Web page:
How to Tell if a Tree is Dead in Winter

How to Tell if a Tree is Dead in Winter

Trees work so hard for us year-round, bringing a lively aesthetic and a host of benefits to our yards. So it’s understandable that they need a relaxing winter season to keep delivering these perks.

The dormant season is a restful time for trees to conserve energy and prepare for spring. Trees are just slowing down during this time. But with bare branches and limited activity, a dormant tree can look eerily like a dead tree.

Luckily, there a few easy checks you can do to make sure your tree is still in good health. Read on to learn how to tell the difference between dead and dormant branches.

3-Step Check: Is Your Tree Dormant or Dead?

1. Look for Budding Life

  • Trees in dormancy: Get close to your tree and search for small leaf buds. Yes, even in winter, your tree should still have buds! Branches full of green buds are alive and ready to bloom in spring.
  • Trees in trouble: A lack of buds, or buds that are dry and shriveled, indicate a dead branch. Check a few branches to determine the fate of the tree as a whole. Likewise, if you find leaves that hung on well past fall leaf drop, you have another sign of a dead or dying tree.

2. Inspect the Trunk

  • Trees in dormancy: Tree bark goes through a similar cycle as tree leaves. Bark replaces itself as often as it grows. So, you should see fresh bark growing in.
  • Trees in trouble: If your tree trunk shed layers and didn’t replace them, this could be a sign of tree decline. Then, look for cracks in the trunk, which is another symptom arborists look for on a dying tree. If you see this warning sign, ask your arborist if the tree is a risk that needs to be removed.

3. Perform the Scratch Test

  • Trees in dormancy: Use your fingertip or a pocketknife to lightly scratch a small spot on one of the tree’s twigs. The layer immediately under the bark should be moist and bright green.
  • Trees in trouble: You’ve got a problem if you see a brittle, brown layer when you scratch the twig. Repeat this test on a couple twigs. While you’re at it, try bending tree twigs. If they break, they’re dead.

Unsure if your tree is in dormancy or in trouble? Call your local arborist for a free consultation.

  • The Tree Doctor June 12, 2018 >Hi Mary, Recently planted trees sometimes take a little longer to get going in the spring. They also tend to be more susceptible to weather fluctuations compared to established trees because they have fewer roots because of the transplanting process. Check the twigs where there are no leaves yet. If you scratch the bark and the twigs are still green, give them a little more time. If they are brown or faded green/yellow, they may not have survived their first winter. I suggest you document the tree in photos and take them to the nursery where you purchased the tree. It may still be under warranty depending on your source. Hopefully, this helps. Here if you have any more questions, Mary.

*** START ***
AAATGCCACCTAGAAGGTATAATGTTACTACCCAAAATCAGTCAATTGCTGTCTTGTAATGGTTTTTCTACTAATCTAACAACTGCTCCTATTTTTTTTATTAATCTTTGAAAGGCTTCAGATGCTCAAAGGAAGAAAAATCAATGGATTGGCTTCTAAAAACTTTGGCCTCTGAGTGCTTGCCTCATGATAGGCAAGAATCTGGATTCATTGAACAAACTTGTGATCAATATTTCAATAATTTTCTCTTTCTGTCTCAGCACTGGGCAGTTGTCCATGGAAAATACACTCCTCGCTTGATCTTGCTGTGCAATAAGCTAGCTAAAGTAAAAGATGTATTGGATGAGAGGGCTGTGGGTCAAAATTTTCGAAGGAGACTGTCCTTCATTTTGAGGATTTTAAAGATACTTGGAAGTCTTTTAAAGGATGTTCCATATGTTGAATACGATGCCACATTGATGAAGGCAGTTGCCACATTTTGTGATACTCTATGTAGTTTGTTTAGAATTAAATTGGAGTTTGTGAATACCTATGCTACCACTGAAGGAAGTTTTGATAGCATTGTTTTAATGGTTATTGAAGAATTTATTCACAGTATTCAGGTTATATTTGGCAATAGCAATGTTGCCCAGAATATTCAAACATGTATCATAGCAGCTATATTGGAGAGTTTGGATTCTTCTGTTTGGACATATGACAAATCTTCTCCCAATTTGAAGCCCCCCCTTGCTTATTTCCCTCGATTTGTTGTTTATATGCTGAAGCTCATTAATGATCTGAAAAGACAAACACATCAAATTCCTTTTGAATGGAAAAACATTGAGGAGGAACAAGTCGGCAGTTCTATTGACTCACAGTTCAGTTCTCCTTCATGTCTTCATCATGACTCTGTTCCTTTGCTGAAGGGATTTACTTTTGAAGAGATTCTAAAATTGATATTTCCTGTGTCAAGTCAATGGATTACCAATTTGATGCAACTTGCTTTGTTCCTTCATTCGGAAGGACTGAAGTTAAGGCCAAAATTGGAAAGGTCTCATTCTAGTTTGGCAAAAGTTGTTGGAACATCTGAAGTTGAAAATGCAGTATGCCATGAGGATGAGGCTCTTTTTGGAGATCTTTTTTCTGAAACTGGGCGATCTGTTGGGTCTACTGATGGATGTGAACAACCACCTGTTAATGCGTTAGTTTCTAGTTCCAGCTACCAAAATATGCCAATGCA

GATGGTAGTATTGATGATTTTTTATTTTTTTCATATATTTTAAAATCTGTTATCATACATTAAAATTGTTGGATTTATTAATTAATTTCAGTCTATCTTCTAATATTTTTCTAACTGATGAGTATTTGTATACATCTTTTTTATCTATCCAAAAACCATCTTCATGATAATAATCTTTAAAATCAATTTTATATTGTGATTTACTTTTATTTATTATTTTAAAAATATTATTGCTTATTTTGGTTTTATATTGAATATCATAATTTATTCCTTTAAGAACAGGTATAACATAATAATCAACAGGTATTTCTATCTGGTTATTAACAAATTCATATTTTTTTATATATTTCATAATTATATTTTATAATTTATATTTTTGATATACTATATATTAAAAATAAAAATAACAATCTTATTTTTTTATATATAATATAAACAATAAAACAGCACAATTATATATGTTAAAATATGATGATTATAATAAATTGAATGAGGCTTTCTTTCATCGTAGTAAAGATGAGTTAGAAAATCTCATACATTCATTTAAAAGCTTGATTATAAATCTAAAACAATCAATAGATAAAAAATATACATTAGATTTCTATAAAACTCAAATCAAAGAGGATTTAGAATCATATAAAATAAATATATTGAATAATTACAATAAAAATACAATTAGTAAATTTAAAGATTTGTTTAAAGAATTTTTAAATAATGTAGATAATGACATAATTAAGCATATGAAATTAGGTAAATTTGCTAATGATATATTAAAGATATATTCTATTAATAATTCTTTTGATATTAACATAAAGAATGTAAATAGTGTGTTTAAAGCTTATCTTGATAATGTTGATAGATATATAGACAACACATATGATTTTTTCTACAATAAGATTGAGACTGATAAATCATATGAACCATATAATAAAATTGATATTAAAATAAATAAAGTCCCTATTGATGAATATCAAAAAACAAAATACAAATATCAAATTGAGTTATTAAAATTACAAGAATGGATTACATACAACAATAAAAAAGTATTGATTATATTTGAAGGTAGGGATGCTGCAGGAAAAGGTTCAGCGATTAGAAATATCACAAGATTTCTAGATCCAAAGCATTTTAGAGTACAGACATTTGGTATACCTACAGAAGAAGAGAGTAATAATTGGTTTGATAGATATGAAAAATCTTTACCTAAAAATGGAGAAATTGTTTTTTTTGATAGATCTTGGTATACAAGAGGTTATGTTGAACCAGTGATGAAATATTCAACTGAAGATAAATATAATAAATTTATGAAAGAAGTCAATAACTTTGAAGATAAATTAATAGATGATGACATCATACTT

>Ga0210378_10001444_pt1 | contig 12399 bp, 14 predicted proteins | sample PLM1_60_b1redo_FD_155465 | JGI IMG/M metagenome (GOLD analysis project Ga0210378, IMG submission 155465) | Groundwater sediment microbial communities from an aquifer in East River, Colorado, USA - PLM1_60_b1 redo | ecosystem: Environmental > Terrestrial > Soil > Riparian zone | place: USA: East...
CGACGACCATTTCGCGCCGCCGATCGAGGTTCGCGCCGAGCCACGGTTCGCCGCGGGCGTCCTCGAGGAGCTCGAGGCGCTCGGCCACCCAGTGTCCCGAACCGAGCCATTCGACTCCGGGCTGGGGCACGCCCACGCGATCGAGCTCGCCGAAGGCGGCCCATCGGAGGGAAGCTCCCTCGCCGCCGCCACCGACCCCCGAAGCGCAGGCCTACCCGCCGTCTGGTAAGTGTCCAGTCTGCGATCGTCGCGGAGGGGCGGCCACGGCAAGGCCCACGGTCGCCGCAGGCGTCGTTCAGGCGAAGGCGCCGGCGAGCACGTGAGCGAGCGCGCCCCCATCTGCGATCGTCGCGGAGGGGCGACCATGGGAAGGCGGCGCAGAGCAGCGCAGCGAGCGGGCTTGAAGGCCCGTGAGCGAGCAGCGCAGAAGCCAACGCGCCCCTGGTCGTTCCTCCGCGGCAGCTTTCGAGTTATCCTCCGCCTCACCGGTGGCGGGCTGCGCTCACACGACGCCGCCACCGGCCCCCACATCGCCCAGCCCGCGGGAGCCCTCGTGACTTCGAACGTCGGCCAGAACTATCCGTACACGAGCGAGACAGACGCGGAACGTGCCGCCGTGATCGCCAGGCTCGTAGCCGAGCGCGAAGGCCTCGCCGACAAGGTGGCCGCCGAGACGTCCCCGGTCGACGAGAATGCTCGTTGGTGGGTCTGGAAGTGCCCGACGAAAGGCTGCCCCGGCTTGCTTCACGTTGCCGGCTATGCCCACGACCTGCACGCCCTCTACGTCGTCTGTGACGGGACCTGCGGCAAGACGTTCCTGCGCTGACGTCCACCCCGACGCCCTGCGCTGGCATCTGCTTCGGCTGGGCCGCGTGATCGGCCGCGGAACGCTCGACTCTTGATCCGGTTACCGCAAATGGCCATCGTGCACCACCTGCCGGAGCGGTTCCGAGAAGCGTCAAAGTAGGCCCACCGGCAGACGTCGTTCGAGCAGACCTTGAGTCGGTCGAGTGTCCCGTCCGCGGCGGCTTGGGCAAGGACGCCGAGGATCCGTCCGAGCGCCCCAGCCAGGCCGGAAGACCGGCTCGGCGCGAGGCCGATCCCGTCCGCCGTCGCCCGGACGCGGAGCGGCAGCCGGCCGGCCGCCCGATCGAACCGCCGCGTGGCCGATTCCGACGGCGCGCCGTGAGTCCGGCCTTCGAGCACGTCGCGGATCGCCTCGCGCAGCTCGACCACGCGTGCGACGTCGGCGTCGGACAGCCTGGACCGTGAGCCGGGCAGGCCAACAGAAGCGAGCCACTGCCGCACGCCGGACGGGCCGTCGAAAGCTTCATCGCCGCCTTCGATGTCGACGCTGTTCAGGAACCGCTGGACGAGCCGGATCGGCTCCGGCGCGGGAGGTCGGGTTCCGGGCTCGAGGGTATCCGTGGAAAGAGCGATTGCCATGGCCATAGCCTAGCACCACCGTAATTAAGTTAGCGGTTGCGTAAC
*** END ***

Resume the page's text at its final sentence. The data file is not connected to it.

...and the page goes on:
• Mary Jones June 11, 2018 >We have a 2 year old jay maple Was doing good but a late frost came in canada Half the tree looks dead 1 branch sticking out bottom is filled with red leaves Any chance of survival? Thx
  • The Tree Doctor April 30, 2018 >Hi Bev, The green under the twig is a promising sign, but the lack of green lower on the trunk is a cause for concern. I cannot provide a fair assessment of what might be going on without seeing your tree in person. I suggest you contact a certified arborist in your area. He or she can take a look at your tree and provide a first-hand diagnosis as well as possible options for you to consider. Here is the webpage for your local Davey office based on the zip code provided: http://www.davey.com/local-offices/youngstown-tree-service/. Their contact information can be found here and you can even fill out a short form to request a free consultation. Hopefully, this helps! Here if you have any more questions, Bev.
  • Bev Sloan April 30, 2018 >My lilac tree has dead buds on the branches but when I do a scratch test beneath the bark it is green. When I do down to the trunk and do a scratch test there is no green. It is april 29th and I dont have any leaves on my tree. I dont know if this tree is dying
Add a comment:
Related Blog Posts
  • Does a Late Spring Frost or Snowfall Damage Trees?

    One of our blog readers, Kathy from Ohio, she asked, “My leaf buds got frosted this spring and died. We had very early temperatures in the 70s then it got seasonably cold. Can the tree be saved?”

    Keep reading to learn the answer to Kathy’s question and care tips for trees affected by a sudden freeze.

     

    Read More
  • Is It OK to Keep Outdoor Tree Lights on Year Round?

    Is it OK to keep outdoor lights up year round? Keep reading to learn more about what kind of lights, and what type of trees, can safely take on a year’s worth of glow.

    Read More

Request a consultation

  • How would you like to be contacted?
*Please fill out all required fields.